While no one in this temporal world can pinpoint any particular action performed on my behalf that the Rofei Kol Basar felt was the deciding factor in granting me life, amid all the tefillos of Klal Yisrael, in my heart of hearts I believe it was these “Nishmas moments.”
HaKadosh Baruch Hu loves and waits for the shirah of Klal Yisrael. Here was a family that resolved to sing the ultimate tefillah of shirah, which is Nishmas (see Pesachim 118a), whenever Hashem gives even the smallest gift, regardless of whether we will see the ultimate yeshuah. When Hashem hears such shirah, He wants to keep giving more good news and more gifts so that the shirah, the “Nishmas moments,” will continue. I truly believe that this is what brought about my personal yeshuah.
I recently read a story about the great gadol Rav Shlomo Heiman ztz”l, related by his student Rav Avrohom Pam ztz”l (see sefer Moreh Tzedek). Rav Shlomo was only in his fifties when he was diagnosed with an incurable cancer that left him only a few months to live. He traveled from New York to the Mayo Clinic to undergo a risky operation that would hopefully be able to save his life. He underwent surgery, but the cancer had already advanced so far that there was nothing the doctors could do to ameliorate it.
Upon his return to New York, Rav Heiman made a special seudas hoda’ah. His students approached him and asked him, “Why make a seudas hoda’ah, when they were not able to help you?”
Rav Shlomo explained that this was a dangerous operation, and the fact that he survived it, even if it didn’t help him, was enough of a reason to thank Hashem and make a special seudas hoda’ah. Rav Pam, who participated in the seudah, was so moved by this that he spoke about it for decades later.
When COVID-19’s second wave struck our communities with a vengeance after the Yamim Tovim, many people became seriously ill, among them some very dear friends. When their families reached out to my wife for advice on how to cope with the pain and stress of watching a loved one suffer from the effects of this terrible illness, she shared our family secret of the “Nishmas moment.” They all adopted this practice and later shared how it had given them the strength and focus to get through their terrifying ordeal intact.
But that is not why I am sharing this family secret with Klal Yisrael. I am doing so because of a brief encounter I had with an incredible young woman who was sitting shivah for her beloved father z”l, a victim of the terrible mageifah.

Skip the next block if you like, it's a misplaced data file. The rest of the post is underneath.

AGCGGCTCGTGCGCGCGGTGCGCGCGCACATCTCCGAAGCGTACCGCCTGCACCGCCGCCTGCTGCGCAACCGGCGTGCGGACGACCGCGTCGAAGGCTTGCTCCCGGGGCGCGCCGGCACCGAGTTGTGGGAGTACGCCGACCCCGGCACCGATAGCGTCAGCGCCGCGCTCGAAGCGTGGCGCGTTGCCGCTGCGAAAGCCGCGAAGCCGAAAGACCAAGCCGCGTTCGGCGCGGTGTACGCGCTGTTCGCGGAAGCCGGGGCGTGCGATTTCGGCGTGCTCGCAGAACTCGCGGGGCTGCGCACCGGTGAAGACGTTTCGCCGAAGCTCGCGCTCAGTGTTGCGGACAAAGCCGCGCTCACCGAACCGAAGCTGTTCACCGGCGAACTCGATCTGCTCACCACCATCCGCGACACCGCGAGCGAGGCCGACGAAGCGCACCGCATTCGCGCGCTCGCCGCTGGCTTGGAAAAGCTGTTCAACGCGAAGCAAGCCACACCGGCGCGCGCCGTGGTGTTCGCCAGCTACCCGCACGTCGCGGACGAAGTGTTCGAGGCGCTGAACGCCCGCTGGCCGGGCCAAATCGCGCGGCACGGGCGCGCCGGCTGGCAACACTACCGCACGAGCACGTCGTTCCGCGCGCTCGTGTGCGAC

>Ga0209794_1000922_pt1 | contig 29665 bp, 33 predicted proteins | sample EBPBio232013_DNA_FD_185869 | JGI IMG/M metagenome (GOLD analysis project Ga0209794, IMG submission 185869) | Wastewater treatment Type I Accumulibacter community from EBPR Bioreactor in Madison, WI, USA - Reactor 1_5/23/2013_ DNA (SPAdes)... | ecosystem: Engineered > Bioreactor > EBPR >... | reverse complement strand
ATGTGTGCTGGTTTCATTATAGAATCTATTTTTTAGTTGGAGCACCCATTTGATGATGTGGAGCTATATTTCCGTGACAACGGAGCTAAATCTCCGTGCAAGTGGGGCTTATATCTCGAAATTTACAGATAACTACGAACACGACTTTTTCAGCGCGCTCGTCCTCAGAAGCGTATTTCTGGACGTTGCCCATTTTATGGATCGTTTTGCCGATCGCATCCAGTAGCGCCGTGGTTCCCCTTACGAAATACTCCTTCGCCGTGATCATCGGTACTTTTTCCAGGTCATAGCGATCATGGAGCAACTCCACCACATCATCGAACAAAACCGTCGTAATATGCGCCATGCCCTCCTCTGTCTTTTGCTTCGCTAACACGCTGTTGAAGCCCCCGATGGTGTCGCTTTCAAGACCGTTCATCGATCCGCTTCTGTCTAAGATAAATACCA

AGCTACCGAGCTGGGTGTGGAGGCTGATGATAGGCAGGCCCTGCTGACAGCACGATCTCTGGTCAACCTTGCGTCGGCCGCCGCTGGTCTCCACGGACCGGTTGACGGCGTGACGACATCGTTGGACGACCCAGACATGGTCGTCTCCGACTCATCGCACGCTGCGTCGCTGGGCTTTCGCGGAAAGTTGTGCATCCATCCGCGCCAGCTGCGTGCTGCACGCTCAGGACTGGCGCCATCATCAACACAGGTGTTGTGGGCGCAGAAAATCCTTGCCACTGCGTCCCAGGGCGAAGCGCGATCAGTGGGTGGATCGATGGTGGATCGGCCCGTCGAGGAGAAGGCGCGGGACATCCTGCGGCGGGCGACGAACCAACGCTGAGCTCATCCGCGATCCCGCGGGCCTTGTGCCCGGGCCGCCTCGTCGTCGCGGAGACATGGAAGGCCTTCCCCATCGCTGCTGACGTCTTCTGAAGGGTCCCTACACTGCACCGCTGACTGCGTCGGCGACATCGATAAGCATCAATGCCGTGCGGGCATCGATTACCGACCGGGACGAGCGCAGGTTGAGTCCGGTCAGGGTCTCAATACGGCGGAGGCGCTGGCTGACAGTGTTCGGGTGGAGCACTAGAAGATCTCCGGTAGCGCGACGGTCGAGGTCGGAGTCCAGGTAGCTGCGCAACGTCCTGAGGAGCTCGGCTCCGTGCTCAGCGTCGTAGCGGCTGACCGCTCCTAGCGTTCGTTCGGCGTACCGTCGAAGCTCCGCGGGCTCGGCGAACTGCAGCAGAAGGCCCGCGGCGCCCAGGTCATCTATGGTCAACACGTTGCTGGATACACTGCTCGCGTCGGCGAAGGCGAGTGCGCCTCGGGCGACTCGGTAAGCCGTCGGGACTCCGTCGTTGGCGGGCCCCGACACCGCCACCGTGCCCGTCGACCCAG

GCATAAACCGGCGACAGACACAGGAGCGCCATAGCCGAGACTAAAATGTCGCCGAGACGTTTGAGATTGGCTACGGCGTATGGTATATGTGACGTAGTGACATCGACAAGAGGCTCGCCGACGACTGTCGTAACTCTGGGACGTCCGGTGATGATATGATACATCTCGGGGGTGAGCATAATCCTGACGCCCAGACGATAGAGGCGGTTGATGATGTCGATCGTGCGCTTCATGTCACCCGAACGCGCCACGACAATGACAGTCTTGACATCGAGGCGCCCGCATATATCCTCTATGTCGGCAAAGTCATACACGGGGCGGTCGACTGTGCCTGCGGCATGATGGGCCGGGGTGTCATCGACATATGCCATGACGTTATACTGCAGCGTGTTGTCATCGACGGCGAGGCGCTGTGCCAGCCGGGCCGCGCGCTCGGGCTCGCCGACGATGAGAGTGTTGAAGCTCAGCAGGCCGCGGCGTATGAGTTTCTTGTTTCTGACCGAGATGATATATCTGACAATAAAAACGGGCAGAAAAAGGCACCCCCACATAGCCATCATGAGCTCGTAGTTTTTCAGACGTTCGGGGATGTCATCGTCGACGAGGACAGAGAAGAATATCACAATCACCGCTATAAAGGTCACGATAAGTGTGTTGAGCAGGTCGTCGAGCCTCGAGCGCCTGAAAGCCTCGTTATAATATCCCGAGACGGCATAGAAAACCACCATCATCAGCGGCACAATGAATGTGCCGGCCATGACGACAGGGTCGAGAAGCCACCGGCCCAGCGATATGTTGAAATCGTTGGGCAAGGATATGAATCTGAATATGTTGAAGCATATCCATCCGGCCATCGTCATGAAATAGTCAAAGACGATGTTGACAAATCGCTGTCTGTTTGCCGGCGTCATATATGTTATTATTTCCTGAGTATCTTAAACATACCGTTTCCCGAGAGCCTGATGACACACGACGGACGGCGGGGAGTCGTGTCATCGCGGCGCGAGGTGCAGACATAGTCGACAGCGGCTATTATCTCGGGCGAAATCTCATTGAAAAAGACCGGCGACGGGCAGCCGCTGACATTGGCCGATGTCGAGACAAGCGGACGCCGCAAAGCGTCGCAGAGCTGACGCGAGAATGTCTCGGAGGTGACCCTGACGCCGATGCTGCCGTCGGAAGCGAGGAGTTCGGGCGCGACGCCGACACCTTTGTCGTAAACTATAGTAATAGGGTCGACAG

As I passed by her, she called out and asked me to please thank my wife for giving her and her family the inner strength to cope with this incredible personal loss. I was perplexed; I wasn’t aware of any conversation that my wife had had with her since her father’s passing. She then explained what she was referring to.
“When your wife told us about the ‘Nishmas moments,’ we took this on throughout the many weeks of our ordeal,” she said. “Even though we didn’t get the outcome that we had hoped for, we developed such a close connection to HaKadosh Baruch Hu through our many ‘Nishmas moments’ that we feel strengthened to face the most difficult challenge of all head-on.”
At that moment, I knew this family secret of the “Nishmas moment” must be publicized, if it could provide chizuk and strength to even just one fellow Yid.
The Navi Yeshayahu (43:21) teaches us that the entire purpose of our existence is to give praise to Hashem, and the primary vehicle for that is our attachment to the tefillah of Nishmas. We also develop a greater appreciation for how HaKadosh Baruch Hu controls every facet of our lives, both big and small. With that in mind, our appreciation for HaKadosh Baruch Hu should be that much greater.
I would like to suggest that perhaps before we start saying this incredible tefillah, we take a moment to think about one of Lieutenant Meyer Birnbaum’s favorite sayings: “Don’t tell Hashem how big your problems are — tell your problems how big Hashem is.”
This article is written l’ilui nishmas Sarah Chaya a”h bas Rav Aryeh Zev.
Rabbi Aryeh Z. Ginzberg is the rav of the Chofetz Chaim Torah Center of Cedarhurst and the founding rav of Ohr Moshe Institute in Hillcrest, Queens. He is a published author of several sifrei halachah, and a frequent contributor to many magazines and newspapers, where he writes the Torah hashkafah on timely issues of the day. He is also a sought-after lecturer on Torah hashkafah at a variety of venues around the country.